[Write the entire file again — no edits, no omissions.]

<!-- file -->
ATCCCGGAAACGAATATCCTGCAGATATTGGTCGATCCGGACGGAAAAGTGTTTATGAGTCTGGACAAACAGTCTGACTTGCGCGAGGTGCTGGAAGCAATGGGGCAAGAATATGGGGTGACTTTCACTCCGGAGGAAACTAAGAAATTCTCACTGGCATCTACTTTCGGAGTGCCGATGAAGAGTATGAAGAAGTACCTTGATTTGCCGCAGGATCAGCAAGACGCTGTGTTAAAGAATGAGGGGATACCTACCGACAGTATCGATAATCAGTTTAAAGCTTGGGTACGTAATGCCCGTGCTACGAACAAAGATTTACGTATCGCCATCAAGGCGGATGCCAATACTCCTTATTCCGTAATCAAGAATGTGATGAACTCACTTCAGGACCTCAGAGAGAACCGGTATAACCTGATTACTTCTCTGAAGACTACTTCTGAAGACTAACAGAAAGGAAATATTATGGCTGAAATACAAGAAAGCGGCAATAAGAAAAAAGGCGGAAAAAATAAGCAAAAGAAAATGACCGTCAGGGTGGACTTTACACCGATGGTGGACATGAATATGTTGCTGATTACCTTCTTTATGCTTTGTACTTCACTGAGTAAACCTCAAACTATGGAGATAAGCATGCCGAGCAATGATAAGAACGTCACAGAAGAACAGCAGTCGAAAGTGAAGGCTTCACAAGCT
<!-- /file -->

ATCCCGGAAACGAATATCCTGCAGATATTGGTCGATCCGGACGGAAAAGTGTTTATGAGTCTGGACAAACAGTCTGACTTGCGCGAGGTGCTGGAAGCAATGGGGCAAGAATATGGGGTGACTTTCACTCCGGAGGAAACTAAGAAATTCTCACTGGCATCTACTTTCGGAGTGCCGATGAAGAGTATGAAGAAGTACCTTGATTTGCCGCAGGATCAGCAAGACGCTGTGTTAAAGAATGAGGGGATACCTACCGACAGTATCGATAATCAGTTTAAAGCTTGGGTACGTAATGCCCGTGCTACGAACAAAGATTTACGTATCGCCATCAAGGCGGATGCCAATACTCCTTATTCCGTAATCAAGAATGTGATGAACTCACTTCAGGACCTCAGAGAGAACCGGTATAACCTGATTACTTCTCTGAAGACTACTTCTGAAGACTAACAGAAAGGAAATATTATGGCTGAAATACAAGAAAGCGGCAATAAGAAAAAAGGCGGAAAAAATAAGCAAAAGAAAATGACCGTCAGGGTGGACTTTACACCGATGGTGGACATGAATATGTTGCTGATTACCTTCTTTATGCTTTGTACTTCACTGAGTAAACCTCAAACTATGGAGATAAGCATGCCGAGCAATGATAAGAACGTCACAGAAGAACAGCAGTCGAAAGTGAAGGCTTCACAAGCT